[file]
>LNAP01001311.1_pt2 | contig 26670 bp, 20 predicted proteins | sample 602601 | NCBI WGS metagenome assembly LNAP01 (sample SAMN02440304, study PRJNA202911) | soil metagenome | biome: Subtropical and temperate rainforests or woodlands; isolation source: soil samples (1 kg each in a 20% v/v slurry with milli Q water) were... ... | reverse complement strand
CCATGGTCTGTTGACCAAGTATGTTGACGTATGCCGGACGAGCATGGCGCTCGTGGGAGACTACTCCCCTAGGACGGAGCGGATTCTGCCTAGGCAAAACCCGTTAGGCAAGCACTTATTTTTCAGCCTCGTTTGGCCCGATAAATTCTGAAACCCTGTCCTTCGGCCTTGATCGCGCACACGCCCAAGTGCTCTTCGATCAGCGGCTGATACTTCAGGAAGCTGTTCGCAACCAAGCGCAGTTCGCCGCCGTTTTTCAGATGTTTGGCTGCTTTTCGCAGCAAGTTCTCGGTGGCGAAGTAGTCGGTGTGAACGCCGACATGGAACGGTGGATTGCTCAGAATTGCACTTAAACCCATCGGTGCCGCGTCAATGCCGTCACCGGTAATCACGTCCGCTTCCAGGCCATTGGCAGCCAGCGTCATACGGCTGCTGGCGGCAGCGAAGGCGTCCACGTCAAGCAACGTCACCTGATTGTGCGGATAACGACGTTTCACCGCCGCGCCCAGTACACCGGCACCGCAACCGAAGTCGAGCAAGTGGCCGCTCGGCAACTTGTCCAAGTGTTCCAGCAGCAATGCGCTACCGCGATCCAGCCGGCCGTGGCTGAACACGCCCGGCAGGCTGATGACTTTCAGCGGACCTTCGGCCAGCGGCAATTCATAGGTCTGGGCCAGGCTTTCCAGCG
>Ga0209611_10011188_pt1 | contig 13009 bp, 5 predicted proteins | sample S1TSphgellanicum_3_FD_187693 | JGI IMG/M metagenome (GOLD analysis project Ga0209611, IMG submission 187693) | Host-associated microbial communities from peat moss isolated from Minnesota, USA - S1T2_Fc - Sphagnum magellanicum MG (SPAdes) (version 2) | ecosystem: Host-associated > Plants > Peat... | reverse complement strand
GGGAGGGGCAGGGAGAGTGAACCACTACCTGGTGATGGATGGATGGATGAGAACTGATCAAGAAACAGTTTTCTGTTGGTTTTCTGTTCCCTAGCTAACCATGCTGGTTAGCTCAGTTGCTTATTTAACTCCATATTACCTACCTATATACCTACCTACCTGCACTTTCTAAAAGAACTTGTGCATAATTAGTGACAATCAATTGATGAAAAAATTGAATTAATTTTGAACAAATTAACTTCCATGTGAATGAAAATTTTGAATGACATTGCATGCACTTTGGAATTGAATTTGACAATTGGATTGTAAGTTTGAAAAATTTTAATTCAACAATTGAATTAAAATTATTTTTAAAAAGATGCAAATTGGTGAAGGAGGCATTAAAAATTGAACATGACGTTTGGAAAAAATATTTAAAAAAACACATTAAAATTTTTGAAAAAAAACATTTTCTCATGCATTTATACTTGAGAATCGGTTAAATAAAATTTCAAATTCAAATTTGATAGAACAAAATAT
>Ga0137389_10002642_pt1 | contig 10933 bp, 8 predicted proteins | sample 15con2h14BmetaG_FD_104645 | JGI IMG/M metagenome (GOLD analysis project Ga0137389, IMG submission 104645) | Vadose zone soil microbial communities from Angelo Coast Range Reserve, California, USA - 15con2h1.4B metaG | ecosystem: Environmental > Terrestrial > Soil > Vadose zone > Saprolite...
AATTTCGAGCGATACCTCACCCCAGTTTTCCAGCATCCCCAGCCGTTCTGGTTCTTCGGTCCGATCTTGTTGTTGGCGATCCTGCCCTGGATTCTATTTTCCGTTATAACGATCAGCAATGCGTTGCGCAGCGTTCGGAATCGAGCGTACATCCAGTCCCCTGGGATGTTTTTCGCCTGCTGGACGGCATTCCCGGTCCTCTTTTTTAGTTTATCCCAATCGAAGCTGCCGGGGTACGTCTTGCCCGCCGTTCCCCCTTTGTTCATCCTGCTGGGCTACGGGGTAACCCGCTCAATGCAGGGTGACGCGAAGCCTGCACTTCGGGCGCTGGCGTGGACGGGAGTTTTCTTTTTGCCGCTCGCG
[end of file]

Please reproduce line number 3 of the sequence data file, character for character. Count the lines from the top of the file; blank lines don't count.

>Ga0209611_10011188_pt1 | contig 13009 bp, 5 predicted proteins | sample S1TSphgellanicum_3_FD_187693 | JGI IMG/M metagenome (GOLD analysis project Ga0209611, IMG submission 187693) | Host-associated microbial communities from peat moss isolated from Minnesota, USA - S1T2_Fc - Sphagnum magellanicum MG (SPAdes) (version 2) | ecosystem: Host-associated > Plants > Peat... | reverse complement strand